in removing her menace from the international
scene and we should form an alliance with
Japan, Russia and Germany to do this.
One must agree with the statment that "po-
litical liberty is the right of any people to deter-
mine by what form of government it shall be
ruled," and that "any movement which attempts
to restrict the right of the people to choose its
awn government is a movement which threatens,
political liberty."
This very statement contains one of the most
apparent faults of the letter. An alliance with
Germany is advocated, among other nations, on
the grounds that Britain is anti-democratic and
that the Nazi regime in Germany rules by the
consent of the people. But is the Nazi regime
truly representative of the will of the German
According to every report received in this
country, Germany is ruled-not governed-by a
dictatorship which .remains in power through
the will of the people as expressed in elections.
These reports, anti-Nazi propaganda, press dis-
patches and hearsay evidence, are well corrob-
orated by first-hand reports by former German
citizens who have left the country.
Britain may be justly criticized, perhaps, for
her policy in India. She has been too iron-
handed in her rule over the people of that gigan-
tic, undeveloped country. Yet England has
always been cited for bungling colonial policy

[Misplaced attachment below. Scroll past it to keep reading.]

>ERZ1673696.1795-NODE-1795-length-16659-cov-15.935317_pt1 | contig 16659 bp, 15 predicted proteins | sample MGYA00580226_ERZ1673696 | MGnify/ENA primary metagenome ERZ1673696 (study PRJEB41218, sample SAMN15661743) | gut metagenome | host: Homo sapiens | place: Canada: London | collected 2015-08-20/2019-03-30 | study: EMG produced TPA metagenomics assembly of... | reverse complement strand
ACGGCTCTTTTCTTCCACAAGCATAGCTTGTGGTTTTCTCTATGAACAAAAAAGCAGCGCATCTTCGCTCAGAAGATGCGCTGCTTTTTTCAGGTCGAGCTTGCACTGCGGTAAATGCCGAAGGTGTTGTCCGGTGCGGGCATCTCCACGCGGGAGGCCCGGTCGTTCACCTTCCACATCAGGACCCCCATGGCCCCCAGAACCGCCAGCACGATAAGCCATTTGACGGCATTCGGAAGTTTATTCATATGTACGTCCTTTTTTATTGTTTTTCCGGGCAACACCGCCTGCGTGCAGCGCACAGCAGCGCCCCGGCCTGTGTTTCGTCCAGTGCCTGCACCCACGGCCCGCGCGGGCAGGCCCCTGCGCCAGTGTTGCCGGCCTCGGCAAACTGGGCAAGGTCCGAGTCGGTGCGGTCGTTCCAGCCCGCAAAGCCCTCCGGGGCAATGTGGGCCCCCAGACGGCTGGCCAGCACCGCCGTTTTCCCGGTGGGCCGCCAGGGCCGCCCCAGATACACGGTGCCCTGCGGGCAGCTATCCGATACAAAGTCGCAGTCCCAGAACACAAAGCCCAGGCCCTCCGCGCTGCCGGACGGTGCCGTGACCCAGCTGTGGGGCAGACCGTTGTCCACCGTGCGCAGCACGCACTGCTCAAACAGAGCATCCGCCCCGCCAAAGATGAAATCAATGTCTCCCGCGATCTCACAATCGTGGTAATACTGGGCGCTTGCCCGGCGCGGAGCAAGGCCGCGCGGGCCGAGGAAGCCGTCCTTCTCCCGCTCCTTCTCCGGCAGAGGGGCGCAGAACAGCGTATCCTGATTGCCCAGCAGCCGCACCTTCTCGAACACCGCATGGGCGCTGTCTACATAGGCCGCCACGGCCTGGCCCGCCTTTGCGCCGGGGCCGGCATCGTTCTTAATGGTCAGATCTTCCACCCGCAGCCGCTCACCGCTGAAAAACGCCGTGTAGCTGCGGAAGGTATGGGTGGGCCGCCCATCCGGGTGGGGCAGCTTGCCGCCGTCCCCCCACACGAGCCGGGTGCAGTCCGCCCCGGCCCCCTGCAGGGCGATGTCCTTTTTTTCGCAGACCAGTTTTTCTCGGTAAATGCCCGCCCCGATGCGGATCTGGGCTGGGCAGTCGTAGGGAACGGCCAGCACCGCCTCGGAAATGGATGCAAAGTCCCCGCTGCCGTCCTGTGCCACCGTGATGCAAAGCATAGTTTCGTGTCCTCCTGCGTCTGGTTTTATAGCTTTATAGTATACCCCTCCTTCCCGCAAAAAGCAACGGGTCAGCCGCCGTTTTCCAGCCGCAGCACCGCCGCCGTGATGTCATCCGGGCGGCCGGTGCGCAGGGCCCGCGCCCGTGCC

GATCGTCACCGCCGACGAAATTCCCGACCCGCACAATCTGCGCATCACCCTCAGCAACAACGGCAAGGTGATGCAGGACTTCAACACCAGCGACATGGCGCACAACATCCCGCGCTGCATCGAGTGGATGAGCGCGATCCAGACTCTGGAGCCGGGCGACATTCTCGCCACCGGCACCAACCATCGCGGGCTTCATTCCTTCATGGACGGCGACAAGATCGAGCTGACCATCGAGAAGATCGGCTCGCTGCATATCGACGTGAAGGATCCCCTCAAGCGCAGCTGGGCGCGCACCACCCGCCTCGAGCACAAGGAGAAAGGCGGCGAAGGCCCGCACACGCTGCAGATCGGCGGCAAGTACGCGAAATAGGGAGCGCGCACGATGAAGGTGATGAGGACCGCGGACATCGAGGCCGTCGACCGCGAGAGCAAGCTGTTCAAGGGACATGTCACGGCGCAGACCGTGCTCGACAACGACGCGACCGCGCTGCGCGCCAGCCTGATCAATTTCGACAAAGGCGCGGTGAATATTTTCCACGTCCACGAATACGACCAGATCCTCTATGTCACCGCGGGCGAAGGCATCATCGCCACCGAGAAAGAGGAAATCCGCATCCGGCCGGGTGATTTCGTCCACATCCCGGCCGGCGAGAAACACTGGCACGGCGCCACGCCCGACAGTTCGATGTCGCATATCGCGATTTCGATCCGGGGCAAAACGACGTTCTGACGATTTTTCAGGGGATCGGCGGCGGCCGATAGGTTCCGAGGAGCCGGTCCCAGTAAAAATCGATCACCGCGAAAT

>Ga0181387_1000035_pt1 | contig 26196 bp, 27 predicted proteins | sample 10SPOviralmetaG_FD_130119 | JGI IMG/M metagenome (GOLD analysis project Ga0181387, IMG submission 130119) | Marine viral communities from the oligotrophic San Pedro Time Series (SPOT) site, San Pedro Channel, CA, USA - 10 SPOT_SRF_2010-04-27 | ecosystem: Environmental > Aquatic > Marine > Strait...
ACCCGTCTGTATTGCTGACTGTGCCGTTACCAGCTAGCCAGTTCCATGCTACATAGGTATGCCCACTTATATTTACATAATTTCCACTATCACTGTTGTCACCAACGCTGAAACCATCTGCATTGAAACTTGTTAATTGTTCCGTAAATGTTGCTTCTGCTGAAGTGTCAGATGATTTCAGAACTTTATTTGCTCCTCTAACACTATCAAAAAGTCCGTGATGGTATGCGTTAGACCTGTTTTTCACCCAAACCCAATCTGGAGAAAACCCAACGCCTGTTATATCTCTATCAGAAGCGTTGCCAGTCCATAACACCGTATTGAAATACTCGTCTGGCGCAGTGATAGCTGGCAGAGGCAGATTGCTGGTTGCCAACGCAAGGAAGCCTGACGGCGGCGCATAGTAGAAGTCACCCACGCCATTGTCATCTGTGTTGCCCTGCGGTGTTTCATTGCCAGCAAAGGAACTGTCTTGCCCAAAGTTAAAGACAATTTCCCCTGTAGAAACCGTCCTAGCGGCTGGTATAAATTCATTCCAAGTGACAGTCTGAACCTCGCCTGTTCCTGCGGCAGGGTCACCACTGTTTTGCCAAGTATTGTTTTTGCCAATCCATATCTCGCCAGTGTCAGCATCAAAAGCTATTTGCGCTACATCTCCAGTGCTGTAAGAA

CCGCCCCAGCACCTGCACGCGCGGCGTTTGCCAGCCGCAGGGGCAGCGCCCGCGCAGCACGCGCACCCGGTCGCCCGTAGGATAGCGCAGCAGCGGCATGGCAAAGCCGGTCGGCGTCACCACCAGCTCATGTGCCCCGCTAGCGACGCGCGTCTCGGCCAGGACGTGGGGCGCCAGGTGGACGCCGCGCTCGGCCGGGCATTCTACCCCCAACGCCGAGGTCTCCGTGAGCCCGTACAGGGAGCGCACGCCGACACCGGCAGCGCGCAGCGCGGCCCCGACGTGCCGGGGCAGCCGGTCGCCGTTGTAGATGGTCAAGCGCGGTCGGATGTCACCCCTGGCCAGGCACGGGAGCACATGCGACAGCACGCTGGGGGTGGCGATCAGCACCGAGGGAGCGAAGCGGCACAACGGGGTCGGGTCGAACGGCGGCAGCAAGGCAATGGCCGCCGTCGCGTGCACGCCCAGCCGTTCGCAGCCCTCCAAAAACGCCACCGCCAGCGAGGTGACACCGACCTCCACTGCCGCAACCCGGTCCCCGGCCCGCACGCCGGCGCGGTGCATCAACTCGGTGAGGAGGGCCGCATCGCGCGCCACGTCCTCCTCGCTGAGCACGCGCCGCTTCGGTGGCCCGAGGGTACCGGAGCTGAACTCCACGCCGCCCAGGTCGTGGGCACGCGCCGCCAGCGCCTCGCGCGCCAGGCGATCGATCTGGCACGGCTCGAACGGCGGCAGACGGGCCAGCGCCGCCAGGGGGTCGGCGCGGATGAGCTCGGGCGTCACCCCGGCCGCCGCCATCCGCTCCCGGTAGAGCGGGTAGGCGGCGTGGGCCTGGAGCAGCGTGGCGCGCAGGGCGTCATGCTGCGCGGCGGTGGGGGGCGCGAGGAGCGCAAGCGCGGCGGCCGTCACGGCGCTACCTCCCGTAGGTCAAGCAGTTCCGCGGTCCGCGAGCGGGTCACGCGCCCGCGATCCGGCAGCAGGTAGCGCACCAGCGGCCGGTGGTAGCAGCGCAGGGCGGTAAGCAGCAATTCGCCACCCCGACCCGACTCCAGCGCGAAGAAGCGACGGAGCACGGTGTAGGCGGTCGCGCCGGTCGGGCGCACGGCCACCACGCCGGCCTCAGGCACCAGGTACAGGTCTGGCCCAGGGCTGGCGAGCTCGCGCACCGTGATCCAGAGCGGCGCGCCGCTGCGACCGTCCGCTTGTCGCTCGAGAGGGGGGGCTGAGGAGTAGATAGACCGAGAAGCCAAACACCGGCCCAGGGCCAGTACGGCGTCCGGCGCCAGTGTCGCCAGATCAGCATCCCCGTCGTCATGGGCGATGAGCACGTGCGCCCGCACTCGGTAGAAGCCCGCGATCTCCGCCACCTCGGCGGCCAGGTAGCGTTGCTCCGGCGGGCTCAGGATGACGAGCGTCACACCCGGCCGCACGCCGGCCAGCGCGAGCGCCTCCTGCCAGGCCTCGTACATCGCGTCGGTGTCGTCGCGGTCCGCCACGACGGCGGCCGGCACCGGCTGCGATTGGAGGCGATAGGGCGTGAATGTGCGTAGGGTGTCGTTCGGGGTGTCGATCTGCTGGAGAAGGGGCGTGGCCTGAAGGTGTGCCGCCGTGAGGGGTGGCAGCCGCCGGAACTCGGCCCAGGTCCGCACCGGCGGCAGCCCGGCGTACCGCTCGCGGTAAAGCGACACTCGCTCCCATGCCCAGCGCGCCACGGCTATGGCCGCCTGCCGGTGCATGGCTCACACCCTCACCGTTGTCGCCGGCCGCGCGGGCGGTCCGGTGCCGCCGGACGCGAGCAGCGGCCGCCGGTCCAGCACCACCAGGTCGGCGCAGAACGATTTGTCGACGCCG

which almost invariably "comes out all right
in the end."
Furthermore, Germany is notorious for her
persecution of minority groups, especially the
Jews.. This amounts to persecution, not merely
depriving them of local autonomy.
Japan and Russia, two nations included as
prospective allies for America, are both engaged
in wars of conquest today. In neither case can
a sound defense be made for the war policy.
Finland and China are being invaded-for the
sole benefit of Russia and Japan, respectively;
Thus one is led to a consideration of whether
it is quite logical to call for an alliahce with
Germany, Japan and Russia-in the name of
democracy. Do we want to play on the team
of the lads who persecute minorities, hold far-
cical elections and engage in wars of conquest?
Do we want to continue our Anglophile Rela-
tions, remembering that England is withholding
home-rule "from her colonies until they are
ready for it? Do we want to weaken our neutral-'
ity with any alliance with any warring power
today? These questions and many others must
be answered by all of us before this nation
allies itself with the democratic nations of Ger-
many, Japan and Russia.
- William Newton
eminence, he has personally, and emphatically,
issued a ukase to his headquarters: "Soft-pedal
the Eleanor stuff'."
This does not mean that Taft's Martha is to
be pushed in the background or silenced. Not
at all. She will continue to be as active as before,
but not in the same role as Roosevelt's Eleanor.
No longer are they to be billed as "Bob and

Martha." Hereafter, she will be listed as "Mrs.
Taft." And her speeches will. be straight cam-
paign talks, avoiding anything that smacks of
the chatty intimacy of Mrs. Roosevelt's "My
Day." The feminine personality angle, to which
Mrs. Taft lends herself so effectively, is to be
Dave Ingalls, Taft's cousin and manager, has
heartily agreed with him about this, but others,
including Mrs. Taft, have not.
Privately, she was slightly piqued, but being